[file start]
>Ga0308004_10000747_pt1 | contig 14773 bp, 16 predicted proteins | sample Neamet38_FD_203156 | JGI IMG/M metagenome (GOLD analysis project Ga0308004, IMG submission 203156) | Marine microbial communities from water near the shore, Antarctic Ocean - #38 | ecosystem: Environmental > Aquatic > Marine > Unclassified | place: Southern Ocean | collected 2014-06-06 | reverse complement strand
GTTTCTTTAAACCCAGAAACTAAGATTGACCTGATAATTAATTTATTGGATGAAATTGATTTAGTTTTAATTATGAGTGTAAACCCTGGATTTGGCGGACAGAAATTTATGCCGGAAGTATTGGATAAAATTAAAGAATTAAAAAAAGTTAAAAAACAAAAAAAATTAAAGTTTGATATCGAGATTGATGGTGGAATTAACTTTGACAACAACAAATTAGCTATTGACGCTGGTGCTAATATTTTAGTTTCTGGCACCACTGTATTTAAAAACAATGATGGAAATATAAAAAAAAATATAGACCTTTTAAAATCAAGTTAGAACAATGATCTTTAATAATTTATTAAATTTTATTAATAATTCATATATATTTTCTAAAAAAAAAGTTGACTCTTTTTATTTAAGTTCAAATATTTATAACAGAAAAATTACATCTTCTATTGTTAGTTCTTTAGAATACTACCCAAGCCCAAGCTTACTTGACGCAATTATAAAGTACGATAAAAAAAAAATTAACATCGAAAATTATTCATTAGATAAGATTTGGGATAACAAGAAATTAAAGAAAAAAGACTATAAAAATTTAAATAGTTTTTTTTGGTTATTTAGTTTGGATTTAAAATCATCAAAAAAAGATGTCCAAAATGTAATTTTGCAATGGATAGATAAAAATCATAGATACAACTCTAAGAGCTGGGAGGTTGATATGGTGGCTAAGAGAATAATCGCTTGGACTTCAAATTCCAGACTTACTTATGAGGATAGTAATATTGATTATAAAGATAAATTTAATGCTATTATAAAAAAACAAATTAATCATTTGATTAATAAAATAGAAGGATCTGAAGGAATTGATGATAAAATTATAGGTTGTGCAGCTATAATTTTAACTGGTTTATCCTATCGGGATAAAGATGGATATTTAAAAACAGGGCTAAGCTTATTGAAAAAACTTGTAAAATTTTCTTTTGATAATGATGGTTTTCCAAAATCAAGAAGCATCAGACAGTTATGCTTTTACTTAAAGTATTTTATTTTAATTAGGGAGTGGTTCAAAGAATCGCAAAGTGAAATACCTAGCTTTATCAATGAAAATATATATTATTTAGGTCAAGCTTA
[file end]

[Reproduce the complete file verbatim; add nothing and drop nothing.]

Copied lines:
>Ga0308004_10000747_pt1 | contig 14773 bp, 16 predicted proteins | sample Neamet38_FD_203156 | JGI IMG/M metagenome (GOLD analysis project Ga0308004, IMG submission 203156) | Marine microbial communities from water near the shore, Antarctic Ocean - #38 | ecosystem: Environmental > Aquatic > Marine > Unclassified | place: Southern Ocean | collected 2014-06-06 | reverse complement strand
GTTTCTTTAAACCCAGAAACTAAGATTGACCTGATAATTAATTTATTGGATGAAATTGATTTAGTTTTAATTATGAGTGTAAACCCTGGATTTGGCGGACAGAAATTTATGCCGGAAGTATTGGATAAAATTAAAGAATTAAAAAAAGTTAAAAAACAAAAAAAATTAAAGTTTGATATCGAGATTGATGGTGGAATTAACTTTGACAACAACAAATTAGCTATTGACGCTGGTGCTAATATTTTAGTTTCTGGCACCACTGTATTTAAAAACAATGATGGAAATATAAAAAAAAATATAGACCTTTTAAAATCAAGTTAGAACAATGATCTTTAATAATTTATTAAATTTTATTAATAATTCATATATATTTTCTAAAAAAAAAGTTGACTCTTTTTATTTAAGTTCAAATATTTATAACAGAAAAATTACATCTTCTATTGTTAGTTCTTTAGAATACTACCCAAGCCCAAGCTTACTTGACGCAATTATAAAGTACGATAAAAAAAAAATTAACATCGAAAATTATTCATTAGATAAGATTTGGGATAACAAGAAATTAAAGAAAAAAGACTATAAAAATTTAAATAGTTTTTTTTGGTTATTTAGTTTGGATTTAAAATCATCAAAAAAAGATGTCCAAAATGTAATTTTGCAATGGATAGATAAAAATCATAGATACAACTCTAAGAGCTGGGAGGTTGATATGGTGGCTAAGAGAATAATCGCTTGGACTTCAAATTCCAGACTTACTTATGAGGATAGTAATATTGATTATAAAGATAAATTTAATGCTATTATAAAAAAACAAATTAATCATTTGATTAATAAAATAGAAGGATCTGAAGGAATTGATGATAAAATTATAGGTTGTGCAGCTATAATTTTAACTGGTTTATCCTATCGGGATAAAGATGGATATTTAAAAACAGGGCTAAGCTTATTGAAAAAACTTGTAAAATTTTCTTTTGATAATGATGGTTTTCCAAAATCAAGAAGCATCAGACAGTTATGCTTTTACTTAAAGTATTTTATTTTAATTAGGGAGTGGTTCAAAGAATCGCAAAGTGAAATACCTAGCTTTATCAATGAAAATATATATTATTTAGGTCAAGCTTA